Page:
Facebook’s Libra Currency Explained

Facebook recently announced a global virtual currency that will be accessible to billions worldwide, especially in developing countries with minimal access to banks or financial institutions. The project is known as Libra and it will allow people to quickly transfer money to others or purchase items online. Facebook isn’t the only company involved with Libra, as well-known companies such as Uber, PayPal, Visa, Mastercard, and Spotify will join the Libra Association to oversee the entire process. The initial launch date of Libra is expected to occur in the first half of 2020.

How will Libra operate?

Libra will function on a “blockchain,” which is similar to other cryptocurrencies. However, that terminology is controversial to describe Libra, as it isn’t decentralised compared to other cryptocurrencies. For example, Bitcoin allows anyone to run a node while only the servers of Libra Association’s members are allowed to run nodes. Facebook believes that a decentralised model isn’t possible and would not be powerful enough to become a viable option for a global audience. Ultimately, the lack of scalability and speed makes it impossible for Libra to operate similar to other cryptocurrencies with a decentralised system.

Advantages and disadvantages of a centralised system

The main advantage of a centralised system is the speed to process payments. The Bitcoin blockchain can only process around seven payments per second, while Libra is expected to handle nearly 1,000 transactions each second. However, the benefit of a decentralised system is that it is much more secure and less likely to be hacked by cybercriminals. Facebook also stated that they plan to transition to a decentralised model within five years of the initial launch of Libra.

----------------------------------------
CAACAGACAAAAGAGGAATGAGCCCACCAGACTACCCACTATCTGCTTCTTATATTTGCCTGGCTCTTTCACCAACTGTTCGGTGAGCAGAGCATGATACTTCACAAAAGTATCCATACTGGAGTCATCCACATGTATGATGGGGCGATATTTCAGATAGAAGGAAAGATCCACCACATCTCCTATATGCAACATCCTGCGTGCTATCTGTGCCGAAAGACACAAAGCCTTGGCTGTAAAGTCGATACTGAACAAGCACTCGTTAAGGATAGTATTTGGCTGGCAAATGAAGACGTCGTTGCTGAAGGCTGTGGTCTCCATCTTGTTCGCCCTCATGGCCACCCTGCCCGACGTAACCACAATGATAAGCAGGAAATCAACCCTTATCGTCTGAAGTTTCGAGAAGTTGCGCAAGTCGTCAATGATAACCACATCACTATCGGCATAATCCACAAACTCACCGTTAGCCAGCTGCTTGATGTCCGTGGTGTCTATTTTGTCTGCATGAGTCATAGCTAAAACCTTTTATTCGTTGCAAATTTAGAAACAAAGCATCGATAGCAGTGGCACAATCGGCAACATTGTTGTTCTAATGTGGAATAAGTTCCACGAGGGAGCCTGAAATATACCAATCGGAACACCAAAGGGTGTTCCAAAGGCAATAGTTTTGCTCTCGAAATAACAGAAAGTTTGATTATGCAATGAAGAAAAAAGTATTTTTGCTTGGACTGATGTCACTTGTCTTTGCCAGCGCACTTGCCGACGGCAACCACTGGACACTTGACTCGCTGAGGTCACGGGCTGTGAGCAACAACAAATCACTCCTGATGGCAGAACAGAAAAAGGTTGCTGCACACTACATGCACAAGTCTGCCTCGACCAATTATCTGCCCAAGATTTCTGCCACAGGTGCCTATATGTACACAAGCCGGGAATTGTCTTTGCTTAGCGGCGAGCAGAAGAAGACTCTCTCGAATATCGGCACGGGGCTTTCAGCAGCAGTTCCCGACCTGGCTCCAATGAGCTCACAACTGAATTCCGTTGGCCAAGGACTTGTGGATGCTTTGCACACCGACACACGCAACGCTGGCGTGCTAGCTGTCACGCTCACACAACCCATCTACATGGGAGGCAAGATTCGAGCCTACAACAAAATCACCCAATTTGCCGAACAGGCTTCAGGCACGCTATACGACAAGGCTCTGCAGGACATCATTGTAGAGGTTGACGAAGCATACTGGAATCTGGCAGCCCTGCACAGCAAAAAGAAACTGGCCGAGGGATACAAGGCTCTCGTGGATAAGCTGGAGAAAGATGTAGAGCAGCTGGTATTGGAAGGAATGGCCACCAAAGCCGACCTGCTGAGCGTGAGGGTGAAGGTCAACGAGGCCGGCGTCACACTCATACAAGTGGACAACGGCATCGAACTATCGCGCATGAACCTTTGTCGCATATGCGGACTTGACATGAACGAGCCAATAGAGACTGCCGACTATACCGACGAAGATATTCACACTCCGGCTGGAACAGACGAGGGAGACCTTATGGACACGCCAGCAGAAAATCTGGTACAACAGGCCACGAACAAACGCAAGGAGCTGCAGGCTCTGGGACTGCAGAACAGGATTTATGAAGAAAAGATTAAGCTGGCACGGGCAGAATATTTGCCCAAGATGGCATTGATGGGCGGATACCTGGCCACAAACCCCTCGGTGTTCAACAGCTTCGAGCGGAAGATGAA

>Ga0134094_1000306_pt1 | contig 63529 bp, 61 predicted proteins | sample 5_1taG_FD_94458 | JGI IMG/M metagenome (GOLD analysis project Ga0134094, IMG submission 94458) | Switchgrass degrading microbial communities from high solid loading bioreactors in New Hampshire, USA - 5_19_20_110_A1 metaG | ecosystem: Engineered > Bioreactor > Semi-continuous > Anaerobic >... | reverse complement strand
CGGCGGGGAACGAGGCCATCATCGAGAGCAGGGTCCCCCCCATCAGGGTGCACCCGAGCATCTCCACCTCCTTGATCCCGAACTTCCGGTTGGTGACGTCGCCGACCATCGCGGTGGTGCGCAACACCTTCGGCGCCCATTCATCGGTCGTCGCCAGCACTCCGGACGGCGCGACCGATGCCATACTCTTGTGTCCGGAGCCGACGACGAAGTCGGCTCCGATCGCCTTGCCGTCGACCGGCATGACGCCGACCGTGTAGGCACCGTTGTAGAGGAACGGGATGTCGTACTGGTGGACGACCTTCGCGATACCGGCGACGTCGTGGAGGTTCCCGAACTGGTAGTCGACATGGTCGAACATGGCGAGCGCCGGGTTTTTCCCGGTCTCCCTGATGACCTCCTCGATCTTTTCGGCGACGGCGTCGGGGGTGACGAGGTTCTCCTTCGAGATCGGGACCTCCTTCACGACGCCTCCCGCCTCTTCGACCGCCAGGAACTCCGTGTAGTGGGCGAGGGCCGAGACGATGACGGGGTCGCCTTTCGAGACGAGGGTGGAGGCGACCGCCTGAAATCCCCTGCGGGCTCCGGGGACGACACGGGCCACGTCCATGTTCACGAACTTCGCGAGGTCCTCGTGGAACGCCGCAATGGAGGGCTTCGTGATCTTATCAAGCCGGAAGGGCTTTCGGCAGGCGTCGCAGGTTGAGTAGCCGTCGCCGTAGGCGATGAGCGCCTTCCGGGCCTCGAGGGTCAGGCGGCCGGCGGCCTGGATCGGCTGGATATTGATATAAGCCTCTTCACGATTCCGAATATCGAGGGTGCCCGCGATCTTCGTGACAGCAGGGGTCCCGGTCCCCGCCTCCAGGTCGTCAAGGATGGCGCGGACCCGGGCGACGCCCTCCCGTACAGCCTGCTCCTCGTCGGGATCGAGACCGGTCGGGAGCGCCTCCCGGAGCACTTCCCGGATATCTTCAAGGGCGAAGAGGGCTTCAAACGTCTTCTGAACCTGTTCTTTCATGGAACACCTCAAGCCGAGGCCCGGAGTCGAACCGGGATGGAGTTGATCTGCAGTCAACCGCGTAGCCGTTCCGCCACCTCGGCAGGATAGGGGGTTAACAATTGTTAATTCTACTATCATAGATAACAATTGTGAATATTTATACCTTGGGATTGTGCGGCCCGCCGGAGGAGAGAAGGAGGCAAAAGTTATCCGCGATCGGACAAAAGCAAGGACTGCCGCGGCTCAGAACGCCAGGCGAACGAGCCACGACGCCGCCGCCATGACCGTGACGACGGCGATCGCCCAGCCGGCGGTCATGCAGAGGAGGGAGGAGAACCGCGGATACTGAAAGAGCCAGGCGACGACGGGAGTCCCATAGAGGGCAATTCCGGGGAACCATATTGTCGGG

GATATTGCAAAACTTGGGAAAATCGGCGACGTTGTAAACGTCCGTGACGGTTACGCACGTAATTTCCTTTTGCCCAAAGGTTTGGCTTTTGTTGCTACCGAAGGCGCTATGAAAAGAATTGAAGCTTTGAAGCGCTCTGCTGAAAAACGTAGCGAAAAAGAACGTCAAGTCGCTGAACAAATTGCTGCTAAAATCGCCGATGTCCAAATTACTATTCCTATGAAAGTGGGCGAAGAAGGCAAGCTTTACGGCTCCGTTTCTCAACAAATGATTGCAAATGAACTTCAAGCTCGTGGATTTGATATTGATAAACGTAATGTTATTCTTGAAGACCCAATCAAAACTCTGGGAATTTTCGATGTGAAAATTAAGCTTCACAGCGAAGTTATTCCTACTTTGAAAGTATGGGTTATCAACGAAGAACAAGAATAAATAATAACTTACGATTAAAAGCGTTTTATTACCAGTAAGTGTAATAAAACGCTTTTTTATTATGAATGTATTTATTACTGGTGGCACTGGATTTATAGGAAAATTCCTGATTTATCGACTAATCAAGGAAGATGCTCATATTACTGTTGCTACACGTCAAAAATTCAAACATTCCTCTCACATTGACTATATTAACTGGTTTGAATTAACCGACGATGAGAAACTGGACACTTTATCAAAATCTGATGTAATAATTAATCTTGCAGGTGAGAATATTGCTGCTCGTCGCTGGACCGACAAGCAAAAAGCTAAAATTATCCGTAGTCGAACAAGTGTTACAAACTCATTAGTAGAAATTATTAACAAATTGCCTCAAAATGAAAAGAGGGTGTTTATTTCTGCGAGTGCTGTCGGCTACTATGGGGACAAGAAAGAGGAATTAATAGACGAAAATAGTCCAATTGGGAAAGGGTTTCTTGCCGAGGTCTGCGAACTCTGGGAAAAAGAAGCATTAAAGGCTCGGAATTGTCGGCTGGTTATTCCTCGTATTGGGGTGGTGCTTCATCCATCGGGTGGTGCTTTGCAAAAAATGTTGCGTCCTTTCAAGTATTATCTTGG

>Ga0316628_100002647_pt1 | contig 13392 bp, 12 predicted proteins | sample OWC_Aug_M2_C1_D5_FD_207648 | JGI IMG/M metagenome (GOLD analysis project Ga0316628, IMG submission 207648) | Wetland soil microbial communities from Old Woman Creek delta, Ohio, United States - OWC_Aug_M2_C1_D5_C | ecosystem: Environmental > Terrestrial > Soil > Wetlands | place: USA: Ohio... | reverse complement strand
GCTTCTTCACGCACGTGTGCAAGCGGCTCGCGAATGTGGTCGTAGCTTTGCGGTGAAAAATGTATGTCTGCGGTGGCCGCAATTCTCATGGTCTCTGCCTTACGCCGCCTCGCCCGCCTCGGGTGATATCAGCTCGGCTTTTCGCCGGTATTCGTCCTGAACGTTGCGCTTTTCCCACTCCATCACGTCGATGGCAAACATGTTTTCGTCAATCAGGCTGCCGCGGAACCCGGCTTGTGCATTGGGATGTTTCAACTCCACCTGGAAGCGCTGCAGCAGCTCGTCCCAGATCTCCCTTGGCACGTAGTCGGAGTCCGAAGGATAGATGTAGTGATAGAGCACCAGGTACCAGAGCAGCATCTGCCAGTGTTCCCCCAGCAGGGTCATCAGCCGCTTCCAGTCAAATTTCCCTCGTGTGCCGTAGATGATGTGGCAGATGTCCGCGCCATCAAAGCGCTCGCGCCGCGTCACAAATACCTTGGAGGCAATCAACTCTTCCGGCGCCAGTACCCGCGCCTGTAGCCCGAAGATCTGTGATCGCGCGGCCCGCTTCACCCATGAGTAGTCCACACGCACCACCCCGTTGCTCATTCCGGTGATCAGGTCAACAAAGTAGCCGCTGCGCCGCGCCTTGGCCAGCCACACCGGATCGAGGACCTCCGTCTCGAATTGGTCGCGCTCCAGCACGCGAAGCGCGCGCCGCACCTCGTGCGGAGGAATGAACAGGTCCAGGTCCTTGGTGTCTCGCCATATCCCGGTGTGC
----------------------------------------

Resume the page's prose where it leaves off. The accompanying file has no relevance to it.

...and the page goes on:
How Libra is similar to Bitcoin

Libra will only be available in a digital format, similar to Bitcoin and other cryptocurrencies. Each one of the Libra transactions uses a software ledger, also known as a “blockchain” to confirm each transaction. The Libra blockchain is eventually expected to develop into an open system, but will not be decentralised in the initial stages of development.

How Libra is different from Bitcoin

The market for Bitcoin is ever-changing and is highly volatile. However, Facebook plans to stabilise the value of Libra by connecting it with real-world assets. The Libra Association will store various currencies, as cash will be added to the Libra Association’s reserves each time a user trades cash for Libra. A Libra wallet will also be available, as you can use Messenger or WhatsApp to exchange Libra. The list of companies that will accept Libra has yet to be announced.

Potential problems and challenges

Libra will need to overcome numerous challenges before it becomes a viable alternative to other popular forms of cryptocurrency. The lack of public trust in Facebook is at an all-time high due to the various privacy scandals that continue to plague the company. Facebook has already promised not to use payment data for targeted advertisements, but many consumers remain skeptical. Multiple countries also remain cautious, as France and the UK have both warned against the potential abuse of the system. The Bank of England also stated that Libra would only be allowed in the UK if it met high financial standards.

How will I create a Libra wallet?

Facebook plans to allow each user to create a Libra wallet by using government documentation to verify their identity. Other companies will also have the opportunity to create their own wallets to use Libra. However, companies must be approved by the Libra Association before they can transfer money in or out of the system.

Facebook’s primary goal is to make Libra accessible to nearly anyone in the world. However, Facebook will need to overcome various obstacles to make Libra a viable alternative in the financial industry. Only time will tell if Libra will revolutionise the way people make purchases and send money to others.

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